What’s The Best Glass To Serve Champagne In?

22nd July 2020

A glass of Bubbly

You – A glass of Champagne please.

Bartender/Waiter – Of course, what glass would you like?

That’s not likely going to be a question you will ever be faced with, the most awkward question is going to be more like:

Bartender/Waiter – Would you like a Brut or an Extra Brut?

But if you decide to host a fancy dinner party, or just want to get the most out of your glass of Champagne, in flavours and aromas, not the amount the glass can hold, then this article might help you.

There are 4 main glasses that are used to enjoy Champagne, including the Wine Glass, the Tulip, the Flute and of course the famous Coupe, thanks to Leonardo DiCaprio in The Great Gatsby film.

These are the 4 main glasses that other Champagne or Sparkling Wine glasses are modelled off of, with slight variations allowing for slightly different tasting experiences, but let’s just focus on the 4 main glasses as the other slightly different glasses will fall under one of these.

 

You – What glass will give me the best tasting experience?

Bartender/Waiter – Allow me to explain them to you.

The Coupe

The Coupe is the kind of glass that you are always mindful of, not wanting to make any big movements and dreading someone knocking into you, this glass has been popularised in movies, but it isn’t really practical, not only counting the fact that the slight knock will lose you a sip or two, but the fact the aromas from the Champagne are not being pushed up towards your nose as much as the other glasses, your aromas have a wider field to play in, meaning you don’t always get the full experience.

For the flavour, you taste Champagne, but some of the unique flavours to the Champagne you are drinking can be lost.

The Good

  • Looks cool, like you are Leonardo DiCaprio in The Great Gatsby.

The Bad

  • Very little control.
  • High potential to lose some of your Champagne.
  • The aroma is not as prominent and you might miss out on some of the more subtle aromas.
  • Not the best tasting experience.
  • Not easy to swirl.

The Flute

A great glass for Champagne, but tipping to the other side of the scales, this glass can be a bit claustrophobic, it’s easy to hold and you are not likely to lose any Champagne, the aromas are all funnelled up into a much smaller exit, the flavour is also not given as much of a chance to open up and express itself, just giving you a taste of what your Champagne has to offer.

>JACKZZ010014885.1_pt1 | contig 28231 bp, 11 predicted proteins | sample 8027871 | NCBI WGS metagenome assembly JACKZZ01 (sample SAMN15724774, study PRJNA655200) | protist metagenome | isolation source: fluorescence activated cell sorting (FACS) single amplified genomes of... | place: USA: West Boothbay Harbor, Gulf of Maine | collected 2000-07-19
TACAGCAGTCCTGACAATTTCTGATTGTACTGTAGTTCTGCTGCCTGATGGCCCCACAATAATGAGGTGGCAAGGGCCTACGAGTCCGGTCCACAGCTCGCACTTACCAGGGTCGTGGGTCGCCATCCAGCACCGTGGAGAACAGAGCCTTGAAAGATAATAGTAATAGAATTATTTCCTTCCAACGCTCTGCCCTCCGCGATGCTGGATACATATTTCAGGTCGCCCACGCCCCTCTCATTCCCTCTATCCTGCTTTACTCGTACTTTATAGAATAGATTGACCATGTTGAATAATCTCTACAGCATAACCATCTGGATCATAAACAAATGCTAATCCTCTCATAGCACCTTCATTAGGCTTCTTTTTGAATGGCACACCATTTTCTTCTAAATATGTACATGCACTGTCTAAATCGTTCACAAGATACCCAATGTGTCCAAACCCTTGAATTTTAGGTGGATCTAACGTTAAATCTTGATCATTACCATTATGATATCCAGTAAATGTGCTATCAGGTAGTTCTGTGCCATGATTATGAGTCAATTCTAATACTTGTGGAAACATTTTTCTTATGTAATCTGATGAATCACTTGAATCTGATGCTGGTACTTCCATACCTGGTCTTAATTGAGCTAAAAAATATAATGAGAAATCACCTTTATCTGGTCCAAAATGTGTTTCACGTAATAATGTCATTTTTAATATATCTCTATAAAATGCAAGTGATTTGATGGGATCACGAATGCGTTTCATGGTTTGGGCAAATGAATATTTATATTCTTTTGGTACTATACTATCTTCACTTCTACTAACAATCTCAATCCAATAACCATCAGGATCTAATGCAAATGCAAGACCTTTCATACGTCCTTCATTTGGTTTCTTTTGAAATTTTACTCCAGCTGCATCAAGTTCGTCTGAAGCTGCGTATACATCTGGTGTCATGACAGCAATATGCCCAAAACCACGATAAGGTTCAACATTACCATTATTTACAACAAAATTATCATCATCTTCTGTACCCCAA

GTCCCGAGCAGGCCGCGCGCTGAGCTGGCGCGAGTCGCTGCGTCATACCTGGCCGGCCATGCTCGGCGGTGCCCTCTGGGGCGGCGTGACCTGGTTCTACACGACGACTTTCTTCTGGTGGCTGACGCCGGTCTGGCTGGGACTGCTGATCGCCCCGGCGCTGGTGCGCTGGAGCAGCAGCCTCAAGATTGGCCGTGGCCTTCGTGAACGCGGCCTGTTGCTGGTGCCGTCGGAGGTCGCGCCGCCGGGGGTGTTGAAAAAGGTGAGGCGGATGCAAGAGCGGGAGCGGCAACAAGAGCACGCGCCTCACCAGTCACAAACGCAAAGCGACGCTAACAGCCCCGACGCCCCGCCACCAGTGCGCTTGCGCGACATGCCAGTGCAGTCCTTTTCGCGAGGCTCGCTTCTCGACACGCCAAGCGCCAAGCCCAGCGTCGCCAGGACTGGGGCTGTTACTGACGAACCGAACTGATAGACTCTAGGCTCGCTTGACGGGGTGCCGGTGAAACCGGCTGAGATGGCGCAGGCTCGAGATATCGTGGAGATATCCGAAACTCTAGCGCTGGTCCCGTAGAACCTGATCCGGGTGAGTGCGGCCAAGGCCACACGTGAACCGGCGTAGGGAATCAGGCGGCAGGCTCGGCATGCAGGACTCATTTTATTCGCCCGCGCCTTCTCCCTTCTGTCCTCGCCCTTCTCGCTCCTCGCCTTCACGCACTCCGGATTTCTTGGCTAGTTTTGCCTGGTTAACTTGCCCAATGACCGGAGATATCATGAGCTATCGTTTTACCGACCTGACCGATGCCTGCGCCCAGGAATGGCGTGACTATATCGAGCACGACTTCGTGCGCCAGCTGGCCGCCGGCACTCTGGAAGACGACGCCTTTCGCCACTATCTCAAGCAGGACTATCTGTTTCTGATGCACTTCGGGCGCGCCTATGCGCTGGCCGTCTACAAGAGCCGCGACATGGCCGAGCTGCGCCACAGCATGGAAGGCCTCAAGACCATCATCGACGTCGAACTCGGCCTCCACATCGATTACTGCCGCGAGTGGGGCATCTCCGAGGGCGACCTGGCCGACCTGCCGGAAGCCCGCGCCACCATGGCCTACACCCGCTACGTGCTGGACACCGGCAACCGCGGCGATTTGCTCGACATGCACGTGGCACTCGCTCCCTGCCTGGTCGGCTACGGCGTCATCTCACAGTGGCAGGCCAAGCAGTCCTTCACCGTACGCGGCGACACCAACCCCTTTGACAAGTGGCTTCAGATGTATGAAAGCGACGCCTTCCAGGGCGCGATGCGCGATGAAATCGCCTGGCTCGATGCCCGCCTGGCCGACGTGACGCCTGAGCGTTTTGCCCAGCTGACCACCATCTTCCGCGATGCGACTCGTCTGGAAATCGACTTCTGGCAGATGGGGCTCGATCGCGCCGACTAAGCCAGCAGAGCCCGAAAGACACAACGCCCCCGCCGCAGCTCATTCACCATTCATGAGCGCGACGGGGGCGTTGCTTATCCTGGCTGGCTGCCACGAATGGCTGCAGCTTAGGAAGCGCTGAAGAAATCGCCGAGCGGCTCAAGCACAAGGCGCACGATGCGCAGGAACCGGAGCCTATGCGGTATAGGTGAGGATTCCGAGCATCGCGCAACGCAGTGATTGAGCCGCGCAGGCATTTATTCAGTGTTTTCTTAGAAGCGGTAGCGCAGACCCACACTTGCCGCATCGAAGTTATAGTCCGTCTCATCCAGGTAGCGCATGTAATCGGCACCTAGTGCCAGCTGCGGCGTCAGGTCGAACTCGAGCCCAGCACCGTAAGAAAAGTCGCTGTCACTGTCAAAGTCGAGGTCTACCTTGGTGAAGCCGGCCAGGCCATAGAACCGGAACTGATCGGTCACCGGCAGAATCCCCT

The Good

  • Concentrated aroma.
  • Easy to hold.
  • Great for young Champagnes.
  • Great for bubbles.

The Bad

  • Not always the most comfortable to drink from.
  • Might get overwhelmed by all the aromas, making it harder to establish individual aromas.
  • Not a lot of room to swirl.
  • Some of the flavours are not expressed fully.

The Tulip

The Tulip, if you search ‘What’s The Best Glass To Serve Champagne In?’ the Tulip comes up as number one, but is it so? There are two strong contenders for the number one slot, and the Tulip is definitely a strong contender, this glass is preferred when tasting more mature Champagnes, yet again easy to hold, you have a wider rim, but still concentrated, the extra space around the rim allows the aromas to express themselves in a more ‘mature’ way, allowing you to delve into the aromas to pick out certain notes with more ease.

The flavour is able to express itself fully, there is enough room to open up and express those certain notes that could be lost in other glasses.

The Good

  • Great expression of aromas, allowing you to explore in more detail.
  • Easy to hold.
  • Perfect for a flavourful experience.
  • Looks awesome.
  • My personal favourite.
  • Easy to swirl.
  • Easy to drink from.

The Bad

  • More delicate and easier to break if accidentally knocked over.

The Wine Glass

The glass with Wine in its name, the Wine Glass, not the Champagne Glass, this glass was made for Wine, but Champagne has found a comfortable home being swirled and drunk from it, the rim is more open than the Tulip, but not as much the Coupe, this allows the aromas to part in their individual ways, helping you to pick out the individual notes, along with the flavours, a great space to study all the secret notes that can shine through.

The Good

  • Easy to hold.
  • Great for space.
  • An easy aroma to explore.
  • Great flavour expression.
  • Easy to swirl.

The Bad

  • Not as impressive as other glasses.

 

There are lots of glasses out there to drink Champagne in, traditional or not, thanks to the ever growing Champagne and Sparkling Wine Cocktails, so whether you want to get the most out of your Champagne or just want to look cool drinking it, I hope this has helped.

 

And for the Glass of Bubbly Trophy Winners, they get to drink their Award Winning Champagne or Sparkling Wine straight from their Trophies, it doesn’t get much better than that.

Glass of Bubbly Trophies and Carynx Trophy

Glass of Bubbly Trophies and Carynx Trophy

Oliver Walkey

Oliver Walkey

Journalist focused on sharing Champagne and Sparkling Wine reviews and cocktails to the world.